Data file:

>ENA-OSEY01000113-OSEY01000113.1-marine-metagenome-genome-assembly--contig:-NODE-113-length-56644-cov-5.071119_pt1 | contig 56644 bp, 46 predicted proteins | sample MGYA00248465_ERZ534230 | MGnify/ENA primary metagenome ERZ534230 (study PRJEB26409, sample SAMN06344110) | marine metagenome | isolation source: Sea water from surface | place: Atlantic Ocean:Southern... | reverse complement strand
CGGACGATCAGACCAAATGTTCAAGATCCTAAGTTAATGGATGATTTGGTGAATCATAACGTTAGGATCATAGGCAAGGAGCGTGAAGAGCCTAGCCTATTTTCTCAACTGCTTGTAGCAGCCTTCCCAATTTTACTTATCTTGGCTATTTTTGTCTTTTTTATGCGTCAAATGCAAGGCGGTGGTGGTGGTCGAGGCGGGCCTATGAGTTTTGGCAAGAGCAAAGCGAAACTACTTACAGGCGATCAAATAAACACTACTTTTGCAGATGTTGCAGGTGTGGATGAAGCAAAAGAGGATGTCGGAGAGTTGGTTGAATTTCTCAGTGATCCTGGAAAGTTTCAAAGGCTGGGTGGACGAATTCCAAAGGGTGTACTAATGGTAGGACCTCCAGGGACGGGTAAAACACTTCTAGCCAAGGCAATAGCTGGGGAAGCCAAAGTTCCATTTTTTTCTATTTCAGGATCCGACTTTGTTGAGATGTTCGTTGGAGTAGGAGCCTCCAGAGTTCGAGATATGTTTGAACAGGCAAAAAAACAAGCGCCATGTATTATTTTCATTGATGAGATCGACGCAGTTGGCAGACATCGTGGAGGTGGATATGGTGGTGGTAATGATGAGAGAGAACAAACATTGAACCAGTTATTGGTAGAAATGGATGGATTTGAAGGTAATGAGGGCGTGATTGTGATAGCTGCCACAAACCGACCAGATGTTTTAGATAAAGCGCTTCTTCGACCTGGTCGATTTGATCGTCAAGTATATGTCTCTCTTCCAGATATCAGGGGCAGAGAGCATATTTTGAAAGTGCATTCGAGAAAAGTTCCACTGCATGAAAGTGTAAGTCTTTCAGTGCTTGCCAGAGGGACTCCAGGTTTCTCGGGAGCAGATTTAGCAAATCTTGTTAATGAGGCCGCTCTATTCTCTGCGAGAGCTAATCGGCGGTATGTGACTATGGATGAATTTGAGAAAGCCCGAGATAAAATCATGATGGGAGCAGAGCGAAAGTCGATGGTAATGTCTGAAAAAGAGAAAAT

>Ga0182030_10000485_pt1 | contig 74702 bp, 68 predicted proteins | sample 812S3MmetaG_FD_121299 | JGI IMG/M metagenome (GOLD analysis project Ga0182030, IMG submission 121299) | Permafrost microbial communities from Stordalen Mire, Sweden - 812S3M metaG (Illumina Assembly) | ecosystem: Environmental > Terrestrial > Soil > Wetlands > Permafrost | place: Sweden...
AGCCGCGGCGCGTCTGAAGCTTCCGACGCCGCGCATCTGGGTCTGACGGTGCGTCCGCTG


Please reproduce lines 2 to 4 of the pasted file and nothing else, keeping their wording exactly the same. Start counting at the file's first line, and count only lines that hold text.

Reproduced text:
CGGACGATCAGACCAAATGTTCAAGATCCTAAGTTAATGGATGATTTGGTGAATCATAACGTTAGGATCATAGGCAAGGAGCGTGAAGAGCCTAGCCTATTTTCTCAACTGCTTGTAGCAGCCTTCCCAATTTTACTTATCTTGGCTATTTTTGTCTTTTTTATGCGTCAAATGCAAGGCGGTGGTGGTGGTCGAGGCGGGCCTATGAGTTTTGGCAAGAGCAAAGCGAAACTACTTACAGGCGATCAAATAAACACTACTTTTGCAGATGTTGCAGGTGTGGATGAAGCAAAAGAGGATGTCGGAGAGTTGGTTGAATTTCTCAGTGATCCTGGAAAGTTTCAAAGGCTGGGTGGACGAATTCCAAAGGGTGTACTAATGGTAGGACCTCCAGGGACGGGTAAAACACTTCTAGCCAAGGCAATAGCTGGGGAAGCCAAAGTTCCATTTTTTTCTATTTCAGGATCCGACTTTGTTGAGATGTTCGTTGGAGTAGGAGCCTCCAGAGTTCGAGATATGTTTGAACAGGCAAAAAAACAAGCGCCATGTATTATTTTCATTGATGAGATCGACGCAGTTGGCAGACATCGTGGAGGTGGATATGGTGGTGGTAATGATGAGAGAGAACAAACATTGAACCAGTTATTGGTAGAAATGGATGGATTTGAAGGTAATGAGGGCGTGATTGTGATAGCTGCCACAAACCGACCAGATGTTTTAGATAAAGCGCTTCTTCGACCTGGTCGATTTGATCGTCAAGTATATGTCTCTCTTCCAGATATCAGGGGCAGAGAGCATATTTTGAAAGTGCATTCGAGAAAAGTTCCACTGCATGAAAGTGTAAGTCTTTCAGTGCTTGCCAGAGGGACTCCAGGTTTCTCGGGAGCAGATTTAGCAAATCTTGTTAATGAGGCCGCTCTATTCTCTGCGAGAGCTAATCGGCGGTATGTGACTATGGATGAATTTGAGAAAGCCCGAGATAAAATCATGATGGGAGCAGAGCGAAAGTCGATGGTAATGTCTGAAAAAGAGAAAAT

>Ga0182030_10000485_pt1 | contig 74702 bp, 68 predicted proteins | sample 812S3MmetaG_FD_121299 | JGI IMG/M metagenome (GOLD analysis project Ga0182030, IMG submission 121299) | Permafrost microbial communities from Stordalen Mire, Sweden - 812S3M metaG (Illumina Assembly) | ecosystem: Environmental > Terrestrial > Soil > Wetlands > Permafrost | place: Sweden...
AGCCGCGGCGCGTCTGAAGCTTCCGACGCCGCGCATCTGGGTCTGACGGTGCGTCCGCTG